How to help bring about changes to legislation post “Superstrike”

by Mary Latham

16:48 PM, 6th August 2013
About 7 years ago

How to help bring about changes to legislation post “Superstrike”

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How to help bring about changes to legislation post “Superstrike”

One of the things that are uppermost in landlords’ minds at the moment is the concern that we are vulnerable to possible litigation following the “Superstrike” case. The degree of that vulnerability varies from landlord to landlord and of course some landlords are not at all clear where they stand.Mary Latham

All of the deposit protection schemes and large landlords associations are working behind the scenes to persuade DCLG to tweak legislation to prevent courts being overrun with cases from tenants who have not actually been deprived of their legal rights but have become aware of the loophole that Superstrike highlighted.  In other words they are not asking for a change in the law which would enable those landlords who do not/did not protect their tenants deposits (HA 2004 & Localism Act 2012) to get away with it.  What they are asking for is a change which prevents those landlords who believed that they were acting within the law from facing litigation from their past and present tenants. These are the landlords who do/did protect their tenants deposits and provided the tenant with the Deposit Protection Certificate and Prescribed Information for Tenants within 30 days of having received the deposit but who were unaware that they needed to provide the documents again, despite the deposit protection continuing and no new paperwork being issued, at the point at which the fixed term of the tenancy ended and a Statutory Periodic Tenancy began (HA 1988). There are also those landlords who have tenancies that began before the Deposit Protection legislation came into affect (HA 2004) and therefore did not protect their tenants deposits. These landlords were also unaware that if the tenancy became a Statutory Periodic Tenancy at the end of the fixed term after the law changed that they should have protected the deposit and served the documents on their tenants. This last point was the crux of the Superstrike case.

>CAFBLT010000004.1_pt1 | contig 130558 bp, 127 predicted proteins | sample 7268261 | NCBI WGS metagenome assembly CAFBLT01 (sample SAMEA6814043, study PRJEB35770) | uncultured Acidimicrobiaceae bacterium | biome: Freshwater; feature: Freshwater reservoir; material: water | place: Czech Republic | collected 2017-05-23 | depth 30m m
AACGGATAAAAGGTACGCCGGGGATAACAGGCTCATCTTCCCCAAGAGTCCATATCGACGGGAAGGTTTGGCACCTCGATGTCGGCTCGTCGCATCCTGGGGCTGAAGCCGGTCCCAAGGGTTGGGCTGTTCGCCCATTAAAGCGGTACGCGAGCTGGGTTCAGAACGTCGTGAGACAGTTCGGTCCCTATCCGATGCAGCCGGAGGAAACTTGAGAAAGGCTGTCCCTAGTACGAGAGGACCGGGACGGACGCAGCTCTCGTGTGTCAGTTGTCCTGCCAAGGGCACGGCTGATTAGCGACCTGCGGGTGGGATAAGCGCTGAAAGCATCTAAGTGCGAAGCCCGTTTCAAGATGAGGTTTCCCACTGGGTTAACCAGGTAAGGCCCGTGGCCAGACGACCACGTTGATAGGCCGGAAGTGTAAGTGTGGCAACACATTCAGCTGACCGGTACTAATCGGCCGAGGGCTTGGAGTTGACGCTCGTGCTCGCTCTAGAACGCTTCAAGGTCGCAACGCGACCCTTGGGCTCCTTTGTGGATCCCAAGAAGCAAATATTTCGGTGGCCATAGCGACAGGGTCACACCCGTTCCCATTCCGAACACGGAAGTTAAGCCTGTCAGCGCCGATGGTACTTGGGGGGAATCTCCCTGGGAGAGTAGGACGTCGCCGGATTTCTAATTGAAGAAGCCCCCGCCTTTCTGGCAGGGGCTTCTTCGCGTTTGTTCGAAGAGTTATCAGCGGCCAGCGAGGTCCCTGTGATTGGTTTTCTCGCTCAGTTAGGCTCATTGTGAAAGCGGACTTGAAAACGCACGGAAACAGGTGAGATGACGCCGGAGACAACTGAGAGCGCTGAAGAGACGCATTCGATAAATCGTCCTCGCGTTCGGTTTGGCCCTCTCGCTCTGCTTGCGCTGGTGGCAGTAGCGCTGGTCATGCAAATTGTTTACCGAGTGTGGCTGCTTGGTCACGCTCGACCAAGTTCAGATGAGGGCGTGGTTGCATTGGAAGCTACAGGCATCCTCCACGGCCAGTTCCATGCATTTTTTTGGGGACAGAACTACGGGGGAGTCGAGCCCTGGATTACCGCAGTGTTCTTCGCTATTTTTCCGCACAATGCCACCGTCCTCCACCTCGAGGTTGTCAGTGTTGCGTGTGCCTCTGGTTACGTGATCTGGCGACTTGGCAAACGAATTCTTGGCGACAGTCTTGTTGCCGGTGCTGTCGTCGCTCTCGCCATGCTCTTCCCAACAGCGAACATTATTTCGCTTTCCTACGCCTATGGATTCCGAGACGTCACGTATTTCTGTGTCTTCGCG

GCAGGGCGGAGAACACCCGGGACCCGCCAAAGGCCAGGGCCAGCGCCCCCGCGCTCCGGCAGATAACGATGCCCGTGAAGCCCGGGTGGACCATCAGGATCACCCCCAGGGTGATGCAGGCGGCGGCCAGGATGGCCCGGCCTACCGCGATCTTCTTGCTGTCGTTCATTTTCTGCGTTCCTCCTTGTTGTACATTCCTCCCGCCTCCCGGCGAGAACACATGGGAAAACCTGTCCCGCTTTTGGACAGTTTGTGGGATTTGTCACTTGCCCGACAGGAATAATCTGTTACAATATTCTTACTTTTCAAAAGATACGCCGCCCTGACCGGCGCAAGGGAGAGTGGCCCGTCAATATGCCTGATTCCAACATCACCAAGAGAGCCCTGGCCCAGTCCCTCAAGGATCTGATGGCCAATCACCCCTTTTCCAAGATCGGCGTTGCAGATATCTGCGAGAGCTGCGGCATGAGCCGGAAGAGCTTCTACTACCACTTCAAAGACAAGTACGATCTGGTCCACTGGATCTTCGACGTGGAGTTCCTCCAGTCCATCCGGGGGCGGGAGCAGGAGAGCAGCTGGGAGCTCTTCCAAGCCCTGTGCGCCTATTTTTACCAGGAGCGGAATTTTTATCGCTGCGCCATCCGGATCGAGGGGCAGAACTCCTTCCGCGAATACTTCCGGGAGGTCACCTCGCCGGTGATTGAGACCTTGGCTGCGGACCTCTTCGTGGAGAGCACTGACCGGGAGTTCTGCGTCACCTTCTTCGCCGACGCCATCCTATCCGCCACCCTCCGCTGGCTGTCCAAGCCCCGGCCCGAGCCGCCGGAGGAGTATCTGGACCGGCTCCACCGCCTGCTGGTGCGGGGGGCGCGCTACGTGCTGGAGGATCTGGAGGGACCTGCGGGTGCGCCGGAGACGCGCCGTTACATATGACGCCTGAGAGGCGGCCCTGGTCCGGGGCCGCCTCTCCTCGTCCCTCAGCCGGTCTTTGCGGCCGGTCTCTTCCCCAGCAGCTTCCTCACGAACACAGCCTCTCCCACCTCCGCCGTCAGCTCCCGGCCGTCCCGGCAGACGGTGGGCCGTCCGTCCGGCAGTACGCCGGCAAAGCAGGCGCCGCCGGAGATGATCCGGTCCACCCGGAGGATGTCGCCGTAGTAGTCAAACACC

In addition to the concerns many of us have about the potential litigation (it has not yet been established that there is actually a threat beyond the circumstances of Superstrike) is the issue of not being able to regain Possession of properties using Section 21 (HA 1988)

In order to convince Government that this is a major problem in the PRS they need to be shown actual evidence and the only people who can give them that evidence is us (landlords and letting agents).  All of the organisations involved in the discussions have produced a short survey to gather the facts.

The combined results will be present to DCLG.

The survey will take just a few minutes of your time and will not ask you to identify yourself.

If you do not take the time and trouble to complete the survey we may lose the argument and fail to get the legislative changes that we all need.